Sorry to be a wine brat here, but Tre Donne Arneis is an absolute fraud. Try Vietti, Deltetto or Fontanabianca and I think you will get a lot more bang for your (varietal) buck. Even Ponzi makes a better Arneis than Tre Donne, and anyone who has heard me lecture about this grape knows just how bad I think Tre Donne is. :emoticon depicting me rolling over and peeing on myself (dog reference) as I admit that Ponzi is finally getting it right with this varietal:

Drink what you like, but any Small Vineyards wine gets my hackles up. Nothing personal towards you Gizmo. ;)

MR

No offense taken, Mostly Running. May I ask why you are so adamant about your dislike of Tres Donne? Or maybe I should say Small Vineyards.

I'm hosting my wine group in March and my theme will be Arneis. It's one of the few "themes" we haven't done in the 8 years we've been a group. I had Gem Wine Cellar put together a list of all of the Arenis' that are in town, so I'll definately take your suggestions. It's been awhile since I have had Vietti, but I know that I always liked it. Also, Abona...are they still being sold around town? Can't remember. :unsure: Casa Bruno used to distribute their wine.


I'll just say that Abonna is still with Casa Bruno and is definitely part of the cast you should try. If I'm feeling like a good rant about Small Vineyards I'll PM you. Have fun with the tasting and let me know your favorites.

MR

#18 unclepauly

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Posted 13 November 2006 - 08:38 PM

pretty excited, this is the first thanksgiving i'm hosting...

we're doing:

pumpkin and duck confit dumplings (i made duck confit for the first time last weekend and its sitting in my fridge in the fat right now)

curried butternut squash and apple soup

turkey (bringing a safeway frozen turkey)

sausage and herb stuffing - ive never made sausage from scratch...think i'm gonna try to do it in the bird...

garlic mash

lots of beer and alcohol

creamed spinach (trying to recreate my favorite boston market recipe)

apple pie from grand central bakery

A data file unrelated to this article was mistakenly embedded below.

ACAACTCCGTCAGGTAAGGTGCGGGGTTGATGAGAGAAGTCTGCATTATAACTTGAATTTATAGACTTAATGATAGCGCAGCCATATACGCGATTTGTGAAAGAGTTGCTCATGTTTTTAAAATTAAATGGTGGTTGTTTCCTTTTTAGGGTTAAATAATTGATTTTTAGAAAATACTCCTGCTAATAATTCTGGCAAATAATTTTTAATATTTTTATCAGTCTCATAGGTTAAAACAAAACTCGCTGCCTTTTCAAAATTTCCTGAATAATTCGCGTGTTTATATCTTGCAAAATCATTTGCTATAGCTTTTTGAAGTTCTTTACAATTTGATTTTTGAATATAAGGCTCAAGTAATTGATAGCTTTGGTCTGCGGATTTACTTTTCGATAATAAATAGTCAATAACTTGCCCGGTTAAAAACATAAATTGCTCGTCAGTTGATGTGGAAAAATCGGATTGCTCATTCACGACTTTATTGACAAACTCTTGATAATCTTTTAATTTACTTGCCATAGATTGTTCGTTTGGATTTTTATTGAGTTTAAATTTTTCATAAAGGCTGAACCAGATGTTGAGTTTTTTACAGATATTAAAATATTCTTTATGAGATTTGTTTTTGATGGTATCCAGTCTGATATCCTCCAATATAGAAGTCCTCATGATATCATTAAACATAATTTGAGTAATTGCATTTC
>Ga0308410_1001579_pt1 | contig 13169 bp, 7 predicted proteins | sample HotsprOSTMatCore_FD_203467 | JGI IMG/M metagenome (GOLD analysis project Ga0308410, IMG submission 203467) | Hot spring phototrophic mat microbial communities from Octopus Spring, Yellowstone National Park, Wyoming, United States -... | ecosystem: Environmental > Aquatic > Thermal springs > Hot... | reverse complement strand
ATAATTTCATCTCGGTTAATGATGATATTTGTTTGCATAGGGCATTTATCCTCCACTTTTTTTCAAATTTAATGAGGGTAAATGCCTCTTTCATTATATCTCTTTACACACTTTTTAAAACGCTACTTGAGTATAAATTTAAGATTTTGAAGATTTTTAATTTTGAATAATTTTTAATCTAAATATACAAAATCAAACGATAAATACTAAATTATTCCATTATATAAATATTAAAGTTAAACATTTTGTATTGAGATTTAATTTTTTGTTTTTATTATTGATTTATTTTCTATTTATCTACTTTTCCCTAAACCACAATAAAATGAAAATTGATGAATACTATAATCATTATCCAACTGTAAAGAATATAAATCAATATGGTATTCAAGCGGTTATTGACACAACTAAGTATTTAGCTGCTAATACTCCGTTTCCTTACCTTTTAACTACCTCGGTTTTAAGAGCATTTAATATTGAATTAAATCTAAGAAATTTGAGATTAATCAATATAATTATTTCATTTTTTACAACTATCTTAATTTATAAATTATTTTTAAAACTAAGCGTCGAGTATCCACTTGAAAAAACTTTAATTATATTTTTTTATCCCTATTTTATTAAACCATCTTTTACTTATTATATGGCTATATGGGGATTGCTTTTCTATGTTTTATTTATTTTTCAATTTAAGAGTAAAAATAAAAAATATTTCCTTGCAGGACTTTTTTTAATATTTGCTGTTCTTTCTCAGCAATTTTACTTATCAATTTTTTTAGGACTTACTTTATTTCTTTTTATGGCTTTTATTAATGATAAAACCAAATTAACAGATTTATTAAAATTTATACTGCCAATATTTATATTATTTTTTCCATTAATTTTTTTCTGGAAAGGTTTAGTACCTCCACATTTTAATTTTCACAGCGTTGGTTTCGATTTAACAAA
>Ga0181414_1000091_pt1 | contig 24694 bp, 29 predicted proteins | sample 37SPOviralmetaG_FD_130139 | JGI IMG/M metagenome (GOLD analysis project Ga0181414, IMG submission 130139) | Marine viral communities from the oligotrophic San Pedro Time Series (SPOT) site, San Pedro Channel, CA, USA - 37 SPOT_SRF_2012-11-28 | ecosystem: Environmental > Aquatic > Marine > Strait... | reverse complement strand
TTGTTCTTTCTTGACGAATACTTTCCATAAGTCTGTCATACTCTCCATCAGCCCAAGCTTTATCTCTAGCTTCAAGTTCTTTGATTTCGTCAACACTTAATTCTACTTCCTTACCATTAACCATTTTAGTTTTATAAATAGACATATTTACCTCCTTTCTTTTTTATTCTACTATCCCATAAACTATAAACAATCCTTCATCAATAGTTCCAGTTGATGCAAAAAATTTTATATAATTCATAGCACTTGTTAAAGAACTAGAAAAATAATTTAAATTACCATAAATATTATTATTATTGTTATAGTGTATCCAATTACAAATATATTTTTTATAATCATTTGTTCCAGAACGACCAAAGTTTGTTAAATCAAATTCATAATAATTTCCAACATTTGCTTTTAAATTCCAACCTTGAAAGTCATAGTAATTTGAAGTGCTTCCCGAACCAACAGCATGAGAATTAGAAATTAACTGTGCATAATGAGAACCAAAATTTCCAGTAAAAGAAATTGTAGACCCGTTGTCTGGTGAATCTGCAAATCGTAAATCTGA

rosemary dinner rolls also from grand central

#19 tejon

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Posted 13 November 2006 - 11:00 PM

For Thanksgiving Day, I'm officially making my Grandmother's rolls. Unofficially, I'm also making some Cranberry Jezebel Sauce (love the kick of horseradish). First T-day that I haven't hosted in about 10 years, and this one's a potluck so there's not a lot to make. The family members hosting aren't the best cooks, so I'm going for the company and not expecting a whole lot from the food.

I am planning on our own, smaller spread the day after Thanksgiving so there will be proper (and good tasting!) leftovers. Doing the basics - roast turkey, mashed potatoes, stuffing, gravy, green beans with walnuts and nutmeg. I know I'm going to miss having a bunch of people to cook for on my own, but things change.
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#20 pdxnewbie

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Posted 13 November 2006 - 11:45 PM

Our first Thanksgiving alone ( kids and family far away) so ours will be a tiny turkey, roasted with Southern Grandmas stuffing ( corn bread etc)..But, you know how there is always more stuffing than room in the bird? I was fooling around with bread puddings recently and made a Savory Bread Pudding, so I will make a bread pudding with the stuffing ..
Curried carrot soup
Mashed potatoes
Some sort of veggies
and Apple Pie.
How ordinary yet comforting B)